McDonald's workers protest low wages as shareholders weigh executive pay

Wed May 21, 2014 3:37pm EDT

A newly constructed McDonald's restaurant is pictured in Encinitas, California January 14, 2014. REUTERS/Mike Blake

A newly constructed McDonald's restaurant is pictured in Encinitas, California January 14, 2014.

Credit: Reuters/Mike Blake

(Reuters) - Hundreds of low-wage McDonald's workers protested near the fast-food chain's headquarters on Wednesday calling for a significant pay hike as shareholders prepare to weigh in on the company's executive compensation.

The McDonald's workers are calling for roughly a doubling of pay to $15 per hour and the right to unionize. Their frequent rallies have helped fuel a national debate on pay inequality at a time when many middle- to low-income Americans have curtailed spending to help make ends meet.

The latest, and possibly largest, protest against the world's biggest fast-food company comes a day ahead of an investor vote on executive pay at McDonald's Corp (MCD.N), where Chief Executive Don Thompson took home total compensation of $9.5 million in 2013.

Jessica Davis, a 25-year-old McDonald's crew trainer with two children, said CEO Thompson is earning his millions on the backs of working mothers and fathers.

Davis, who works at a Chicago McDonald's, says she earns $8.98 per hour and works part-time despite requests for more hours.

"We need to show McDonald's that we're serious and that we're not backing down," said Davis, who joined Wednesday's protest, which was moved to an area near the planned shareholder meeting location after the company closed the headquarters building near Chicago targeted by protesters following a police consultation.

McDonald's, which is grappling with sagging U.S. sales and profit-crimping beef price spikes, does not disclose average pay for restaurant workers, most of whom work for franchisees.

According to the Bureau of Labor Statistics, the 3.5 million fast-food and counter workers in the United States earn a median hourly wage of $8.83, or almost $18,400 per year based on a 40-hour work week without vacation.

A recent report from New York think tank Demos found that the CEO-to-worker compensation ratio for the fast food industry was more than 1,000-to-1 in 2013.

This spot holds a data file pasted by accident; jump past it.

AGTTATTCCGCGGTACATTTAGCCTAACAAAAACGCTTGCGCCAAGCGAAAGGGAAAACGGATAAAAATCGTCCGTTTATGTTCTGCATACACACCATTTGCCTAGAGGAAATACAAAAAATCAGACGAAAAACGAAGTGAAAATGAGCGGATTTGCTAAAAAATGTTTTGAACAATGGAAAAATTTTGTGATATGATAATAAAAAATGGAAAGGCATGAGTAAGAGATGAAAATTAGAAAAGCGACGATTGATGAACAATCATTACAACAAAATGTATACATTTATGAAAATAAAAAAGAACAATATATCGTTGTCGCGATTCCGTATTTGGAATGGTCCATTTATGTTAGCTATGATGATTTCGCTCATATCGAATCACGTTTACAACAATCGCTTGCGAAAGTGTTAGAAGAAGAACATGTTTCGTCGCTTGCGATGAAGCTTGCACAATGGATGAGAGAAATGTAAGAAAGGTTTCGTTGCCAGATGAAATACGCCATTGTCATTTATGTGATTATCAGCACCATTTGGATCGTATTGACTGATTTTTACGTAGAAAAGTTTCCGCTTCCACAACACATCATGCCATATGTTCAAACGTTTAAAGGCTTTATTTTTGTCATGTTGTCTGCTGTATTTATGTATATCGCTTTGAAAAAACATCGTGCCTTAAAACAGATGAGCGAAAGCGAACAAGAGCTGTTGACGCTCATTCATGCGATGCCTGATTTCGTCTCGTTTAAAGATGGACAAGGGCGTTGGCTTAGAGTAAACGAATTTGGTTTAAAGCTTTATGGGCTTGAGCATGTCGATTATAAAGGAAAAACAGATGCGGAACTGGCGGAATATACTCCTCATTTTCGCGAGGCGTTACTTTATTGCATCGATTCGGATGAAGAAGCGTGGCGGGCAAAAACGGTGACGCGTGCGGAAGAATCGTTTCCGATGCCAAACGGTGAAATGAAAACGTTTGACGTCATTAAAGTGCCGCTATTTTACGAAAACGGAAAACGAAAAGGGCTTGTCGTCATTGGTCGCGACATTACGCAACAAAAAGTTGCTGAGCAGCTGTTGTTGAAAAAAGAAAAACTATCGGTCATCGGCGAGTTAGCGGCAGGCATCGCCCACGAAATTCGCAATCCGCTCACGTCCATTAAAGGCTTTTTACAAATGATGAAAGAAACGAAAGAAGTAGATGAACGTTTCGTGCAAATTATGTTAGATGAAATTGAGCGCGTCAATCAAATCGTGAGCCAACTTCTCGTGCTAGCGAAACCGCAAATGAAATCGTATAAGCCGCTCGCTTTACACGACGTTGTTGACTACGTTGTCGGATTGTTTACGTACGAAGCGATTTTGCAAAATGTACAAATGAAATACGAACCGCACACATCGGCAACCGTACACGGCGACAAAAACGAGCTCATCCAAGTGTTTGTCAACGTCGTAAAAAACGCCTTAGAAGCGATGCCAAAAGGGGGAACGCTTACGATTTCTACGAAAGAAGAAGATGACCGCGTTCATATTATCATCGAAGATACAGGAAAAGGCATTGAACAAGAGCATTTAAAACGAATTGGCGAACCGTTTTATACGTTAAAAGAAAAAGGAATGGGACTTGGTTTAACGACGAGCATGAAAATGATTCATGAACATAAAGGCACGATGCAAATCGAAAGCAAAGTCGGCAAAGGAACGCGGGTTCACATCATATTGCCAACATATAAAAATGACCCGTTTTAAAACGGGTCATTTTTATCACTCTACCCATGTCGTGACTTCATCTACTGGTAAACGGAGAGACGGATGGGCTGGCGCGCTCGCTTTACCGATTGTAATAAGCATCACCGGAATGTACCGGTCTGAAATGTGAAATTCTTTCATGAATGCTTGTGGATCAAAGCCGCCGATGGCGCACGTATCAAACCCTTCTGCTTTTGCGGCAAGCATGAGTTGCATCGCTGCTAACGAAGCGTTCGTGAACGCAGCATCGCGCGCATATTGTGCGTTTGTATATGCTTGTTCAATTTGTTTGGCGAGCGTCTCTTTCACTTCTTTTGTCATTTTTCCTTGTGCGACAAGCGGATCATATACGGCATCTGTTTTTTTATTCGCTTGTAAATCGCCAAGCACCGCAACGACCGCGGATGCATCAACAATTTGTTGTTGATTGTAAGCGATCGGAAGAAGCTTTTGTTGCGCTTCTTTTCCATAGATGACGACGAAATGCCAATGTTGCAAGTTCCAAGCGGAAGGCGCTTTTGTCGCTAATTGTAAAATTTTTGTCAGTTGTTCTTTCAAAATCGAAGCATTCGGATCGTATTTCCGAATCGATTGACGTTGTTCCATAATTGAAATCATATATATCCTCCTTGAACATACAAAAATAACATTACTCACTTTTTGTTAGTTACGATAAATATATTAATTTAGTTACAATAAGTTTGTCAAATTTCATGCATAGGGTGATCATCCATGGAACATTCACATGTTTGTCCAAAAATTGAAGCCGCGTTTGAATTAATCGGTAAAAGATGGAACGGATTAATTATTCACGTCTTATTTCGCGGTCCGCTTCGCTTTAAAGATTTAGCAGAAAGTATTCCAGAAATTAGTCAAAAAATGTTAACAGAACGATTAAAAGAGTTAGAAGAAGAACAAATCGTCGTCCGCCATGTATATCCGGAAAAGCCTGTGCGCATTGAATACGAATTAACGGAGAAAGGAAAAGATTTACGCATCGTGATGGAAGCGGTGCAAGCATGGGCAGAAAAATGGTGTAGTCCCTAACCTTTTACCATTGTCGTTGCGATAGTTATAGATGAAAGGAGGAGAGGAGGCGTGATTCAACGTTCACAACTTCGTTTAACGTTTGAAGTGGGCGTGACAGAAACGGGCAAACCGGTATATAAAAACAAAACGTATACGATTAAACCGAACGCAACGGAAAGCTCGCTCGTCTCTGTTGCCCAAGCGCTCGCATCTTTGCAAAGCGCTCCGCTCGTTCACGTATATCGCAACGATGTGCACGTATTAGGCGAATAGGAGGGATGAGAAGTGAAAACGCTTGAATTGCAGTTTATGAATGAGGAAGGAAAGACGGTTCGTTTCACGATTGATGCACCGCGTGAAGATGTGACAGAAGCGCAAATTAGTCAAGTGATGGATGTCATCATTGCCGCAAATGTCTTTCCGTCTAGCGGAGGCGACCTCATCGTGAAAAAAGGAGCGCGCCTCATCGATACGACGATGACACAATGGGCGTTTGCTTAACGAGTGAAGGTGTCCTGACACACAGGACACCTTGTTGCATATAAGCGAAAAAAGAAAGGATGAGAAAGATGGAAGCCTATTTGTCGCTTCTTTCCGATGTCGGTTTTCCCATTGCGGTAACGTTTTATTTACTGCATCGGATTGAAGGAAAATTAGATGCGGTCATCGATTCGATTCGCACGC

Chipotle Mexican Grill (CMG.N) shareholders, in a non-binding vote, on May 15 voted more than 3-to-1 against the advisory pay proposal from the popular burrito seller, which gave co-CEOs Steve Ells and Monty Moran total 2013 compensation of $25.1 million and $24.4 million, respectively.

Thus far, public pension fund managers from New York City, Connecticut and the California Public Employees' Retirement System (CalPERS) have said they plan to vote against the McDonald's advisory measure on executive pay.

The measure asks shareholders to vote on the way the company formulates compensation for its executives.

Officials of the California State Teachers' Retirement System (CalSTRS) and the Florida State Board of Administration said they would vote in support of the measure.

U.S. President Barack Obama has pushed Congress to raise the federal minimum wage to $10.10 per hour from $7.25 currently.

Washington, D.C. and 21 states have minimum wages higher than the federal level, and 38 states have considered minimum wage bills during the 2014 session, the National Conference of State Legislatures said.

(Additional reporting by Ross Kerber in Boston,; Editing by Nick Zieminski and Andrew Hay)

We welcome comments that advance the story through relevant opinion, anecdotes, links and data. If you see a comment that you believe is irrelevant or inappropriate, you can flag it to our editors by using the report abuse links. Views expressed in the comments do not represent those of Reuters. For more information on our comment policy, see
Comments (4)
ELVEGO wrote:
Workers at MacD don’t realize that they are lucky to have a job, and that instead of protesting, they might try to do a better job. They are so busy protesting and looking into someone else’s pocket that they may actually succeed in raising their minimum wage. But this may unfortunately also result in major job cuts, so that then they won’t have a job to protest about.

I wish that I had the time to protest, although I would probably use it for something more constructive.

May 21, 2014 4:54pm EDT  --  Report as abuse
SoutherRican wrote:
Yes increase the wages, we the public can’t wait for that $20 Big Mac, and $5.00 for the small fries. What But I do find it interesting that MickyD’s has funds to redo their facades, but not for their employees.

May 21, 2014 6:32pm EDT  --  Report as abuse
lphock wrote:
Surprised hourly wages that low at US McDs. This can’t commensurate with cost of living in US.

May 21, 2014 10:56pm EDT  --  Report as abuse
This discussion is now closed. We welcome comments on our articles for a limited period after their publication.